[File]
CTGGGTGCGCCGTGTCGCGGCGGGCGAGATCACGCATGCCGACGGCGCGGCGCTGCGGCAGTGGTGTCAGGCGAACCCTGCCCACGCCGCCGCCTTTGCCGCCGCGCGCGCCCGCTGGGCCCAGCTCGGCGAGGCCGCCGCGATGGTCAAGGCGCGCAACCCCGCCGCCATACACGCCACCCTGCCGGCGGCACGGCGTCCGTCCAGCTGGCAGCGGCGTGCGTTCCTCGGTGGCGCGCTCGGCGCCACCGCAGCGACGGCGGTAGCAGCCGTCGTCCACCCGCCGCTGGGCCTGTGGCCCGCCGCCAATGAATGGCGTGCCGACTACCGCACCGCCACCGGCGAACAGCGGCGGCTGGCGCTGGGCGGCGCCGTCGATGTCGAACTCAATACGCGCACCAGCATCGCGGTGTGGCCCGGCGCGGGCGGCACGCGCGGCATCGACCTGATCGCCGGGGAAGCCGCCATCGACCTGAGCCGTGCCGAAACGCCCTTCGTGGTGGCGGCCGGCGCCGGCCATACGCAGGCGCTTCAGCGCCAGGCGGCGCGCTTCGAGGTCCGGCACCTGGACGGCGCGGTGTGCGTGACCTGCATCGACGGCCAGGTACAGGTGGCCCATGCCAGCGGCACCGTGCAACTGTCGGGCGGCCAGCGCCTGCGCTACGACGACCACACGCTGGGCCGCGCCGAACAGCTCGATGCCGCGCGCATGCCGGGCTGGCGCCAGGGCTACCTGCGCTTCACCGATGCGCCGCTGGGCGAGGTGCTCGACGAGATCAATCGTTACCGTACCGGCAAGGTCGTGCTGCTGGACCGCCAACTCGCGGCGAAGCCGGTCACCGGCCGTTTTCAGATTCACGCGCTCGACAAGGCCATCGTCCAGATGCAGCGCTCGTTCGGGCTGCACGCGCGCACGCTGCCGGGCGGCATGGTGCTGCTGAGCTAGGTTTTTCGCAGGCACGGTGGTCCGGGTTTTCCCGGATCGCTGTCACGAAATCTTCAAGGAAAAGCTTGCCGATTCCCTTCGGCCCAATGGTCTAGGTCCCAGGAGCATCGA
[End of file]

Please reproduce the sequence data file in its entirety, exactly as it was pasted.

CTGGGTGCGCCGTGTCGCGGCGGGCGAGATCACGCATGCCGACGGCGCGGCGCTGCGGCAGTGGTGTCAGGCGAACCCTGCCCACGCCGCCGCCTTTGCCGCCGCGCGCGCCCGCTGGGCCCAGCTCGGCGAGGCCGCCGCGATGGTCAAGGCGCGCAACCCCGCCGCCATACACGCCACCCTGCCGGCGGCACGGCGTCCGTCCAGCTGGCAGCGGCGTGCGTTCCTCGGTGGCGCGCTCGGCGCCACCGCAGCGACGGCGGTAGCAGCCGTCGTCCACCCGCCGCTGGGCCTGTGGCCCGCCGCCAATGAATGGCGTGCCGACTACCGCACCGCCACCGGCGAACAGCGGCGGCTGGCGCTGGGCGGCGCCGTCGATGTCGAACTCAATACGCGCACCAGCATCGCGGTGTGGCCCGGCGCGGGCGGCACGCGCGGCATCGACCTGATCGCCGGGGAAGCCGCCATCGACCTGAGCCGTGCCGAAACGCCCTTCGTGGTGGCGGCCGGCGCCGGCCATACGCAGGCGCTTCAGCGCCAGGCGGCGCGCTTCGAGGTCCGGCACCTGGACGGCGCGGTGTGCGTGACCTGCATCGACGGCCAGGTACAGGTGGCCCATGCCAGCGGCACCGTGCAACTGTCGGGCGGCCAGCGCCTGCGCTACGACGACCACACGCTGGGCCGCGCCGAACAGCTCGATGCCGCGCGCATGCCGGGCTGGCGCCAGGGCTACCTGCGCTTCACCGATGCGCCGCTGGGCGAGGTGCTCGACGAGATCAATCGTTACCGTACCGGCAAGGTCGTGCTGCTGGACCGCCAACTCGCGGCGAAGCCGGTCACCGGCCGTTTTCAGATTCACGCGCTCGACAAGGCCATCGTCCAGATGCAGCGCTCGTTCGGGCTGCACGCGCGCACGCTGCCGGGCGGCATGGTGCTGCTGAGCTAGGTTTTTCGCAGGCACGGTGGTCCGGGTTTTCCCGGATCGCTGTCACGAAATCTTCAAGGAAAAGCTTGCCGATTCCCTTCGGCCCAATGGTCTAGGTCCCAGGAGCATCGA